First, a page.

Project description:Prior research examining the impact of androgen deprivation therapy (ADT) for prostate cancer on cognitive performance has found inconsistent relationships. The purpose of this study was to systematically review the existing literature and determine the effect of ADT on performance across seven cognitive domains using meta-analysis.A search of PubMed Medline, PsycINFO, Cochrane Library, and Web of Knowledge/Science databases yielded 157 unique abstracts reviewed by independent pairs of raters. Fourteen studies with a total of 417 patients treated with ADT were included in the meta-analysis. Objective neuropsychological tests were categorized into seven cognitive domains: attention/working memory, executive functioning, language, verbal memory, visual memory, visuomotor ability, and visuospatial ability.Separate effect sizes were calculated for each cognitive domain using pairwise comparisons of patients who received ADT with (1) prostate cancer patient controls, (2) noncancer controls, or (3) ADT patients' own pre-ADT baselines. Patients treated with ADT performed worse than controls or their own baseline on visuomotor tasks (g =?-0.67, p =?.008; n = 193). The magnitude of the deficits was larger in studies with a shorter time to follow-up (p =?.04). No significant effect sizes were observed for the other six cognitive domains (p =?.08-.98).Prostate cancer patients who received ADT performed significantly worse on visuomotor tasks compared to noncancer control groups. These findings are consistent with the known effects of testosterone on cognitive functioning in healthy men. Knowledge of the cognitive effects of ADT may help patients and providers better understand the impact of ADT on quality of life.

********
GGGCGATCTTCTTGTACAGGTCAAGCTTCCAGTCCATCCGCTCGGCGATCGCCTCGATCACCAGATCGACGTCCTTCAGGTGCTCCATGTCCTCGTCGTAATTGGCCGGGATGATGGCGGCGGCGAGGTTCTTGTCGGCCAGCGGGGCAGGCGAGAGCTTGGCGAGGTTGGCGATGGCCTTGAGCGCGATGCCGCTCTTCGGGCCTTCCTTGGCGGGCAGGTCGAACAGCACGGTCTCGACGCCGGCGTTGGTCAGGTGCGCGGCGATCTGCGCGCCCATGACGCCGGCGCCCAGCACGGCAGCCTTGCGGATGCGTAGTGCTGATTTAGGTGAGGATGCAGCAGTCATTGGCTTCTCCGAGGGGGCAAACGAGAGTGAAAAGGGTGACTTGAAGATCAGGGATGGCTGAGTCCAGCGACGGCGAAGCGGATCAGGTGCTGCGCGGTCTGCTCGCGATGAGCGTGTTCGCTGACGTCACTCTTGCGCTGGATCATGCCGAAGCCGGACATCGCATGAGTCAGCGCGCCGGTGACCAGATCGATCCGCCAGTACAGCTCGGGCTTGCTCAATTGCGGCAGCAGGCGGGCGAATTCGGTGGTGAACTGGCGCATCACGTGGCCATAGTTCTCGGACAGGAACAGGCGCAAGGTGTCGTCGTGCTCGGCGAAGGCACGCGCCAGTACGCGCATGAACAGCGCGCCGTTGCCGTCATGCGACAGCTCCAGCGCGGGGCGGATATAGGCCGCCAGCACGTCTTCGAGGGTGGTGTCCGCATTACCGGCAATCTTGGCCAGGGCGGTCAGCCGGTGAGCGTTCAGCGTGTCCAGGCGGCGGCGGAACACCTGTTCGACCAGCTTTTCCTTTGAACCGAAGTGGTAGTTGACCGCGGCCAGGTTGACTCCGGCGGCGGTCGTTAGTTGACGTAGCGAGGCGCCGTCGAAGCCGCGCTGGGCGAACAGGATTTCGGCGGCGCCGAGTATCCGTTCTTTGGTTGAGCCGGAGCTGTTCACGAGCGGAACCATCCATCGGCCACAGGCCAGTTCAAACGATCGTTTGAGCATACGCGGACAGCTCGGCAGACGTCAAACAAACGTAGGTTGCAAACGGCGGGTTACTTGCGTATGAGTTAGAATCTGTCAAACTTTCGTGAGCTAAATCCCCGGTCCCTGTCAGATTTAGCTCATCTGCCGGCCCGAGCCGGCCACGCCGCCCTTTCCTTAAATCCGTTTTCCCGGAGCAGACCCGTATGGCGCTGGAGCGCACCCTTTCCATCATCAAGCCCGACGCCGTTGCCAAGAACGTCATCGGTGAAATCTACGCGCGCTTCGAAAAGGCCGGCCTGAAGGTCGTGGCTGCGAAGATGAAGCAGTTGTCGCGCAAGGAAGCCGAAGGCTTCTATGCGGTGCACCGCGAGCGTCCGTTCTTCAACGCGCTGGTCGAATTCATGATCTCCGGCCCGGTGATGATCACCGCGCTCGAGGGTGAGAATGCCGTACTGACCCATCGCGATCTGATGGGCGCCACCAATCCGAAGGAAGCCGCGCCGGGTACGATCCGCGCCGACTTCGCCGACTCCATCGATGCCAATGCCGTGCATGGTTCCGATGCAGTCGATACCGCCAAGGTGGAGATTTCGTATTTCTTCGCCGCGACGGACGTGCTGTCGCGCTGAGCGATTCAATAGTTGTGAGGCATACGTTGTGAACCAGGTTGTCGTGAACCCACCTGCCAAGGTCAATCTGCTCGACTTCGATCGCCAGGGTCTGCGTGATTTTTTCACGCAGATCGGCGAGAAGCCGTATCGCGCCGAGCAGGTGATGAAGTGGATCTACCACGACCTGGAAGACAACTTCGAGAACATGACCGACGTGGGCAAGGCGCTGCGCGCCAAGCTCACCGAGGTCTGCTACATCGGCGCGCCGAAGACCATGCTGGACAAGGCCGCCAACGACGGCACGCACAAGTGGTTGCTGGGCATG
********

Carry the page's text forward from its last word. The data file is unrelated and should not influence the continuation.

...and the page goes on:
Project description:a small number of reports exist on the cognitive effects of soy isoflavones, the findings from which are mixed. Isoflavone efficacy is dependent upon conversion of glycosides contained in soy foods and supplements to the biologically active aglycons. Of particular interest is the production of the metabolite, equol, which is dependent upon intestinal microflora and an integrous digestive system, both being altered by age and age-associated conditions. Unfortunately, few studies enrolled adults over the age of 70, and none included older men.we examined safety, feasibility and cognitive efficacy of soy isoflavone administration in older nondemented men and women (age 62-89 years).in this randomised, placebo-controlled, double-blind pilot study, subjects ingested either 100 mg/day soy isoflavones (glycoside weight) or matching placebo tablets for 6 months.active and placebo-treated subjects exhibited a comparable side-effect profile. Plasma levels of genistein and daidzein (P < 0.001), but not equol, increased with isoflavone administration. While similar at baseline, the two groups differed across 6 months of treatment on 8 of 11 cognitive tests administered. Isoflavone-treated subjects improved on tests of visual-spatial memory (P < 0.01) and construction (P = 0.01), verbal fluency (P < 0.01) and speeded dexterity (P = 0.04). Placebo-treated participants were faster than isoflavone-treated subjects on two tests of executive function (P < 0.05).these data suggest that administration of 100 mg/day of isoflavones was well tolerated. Plasma genistein and daidzein levels, but not equol, increased with isoflavone administration. Finally, data support the potential cognitive effects of soy isoflavones in older adults.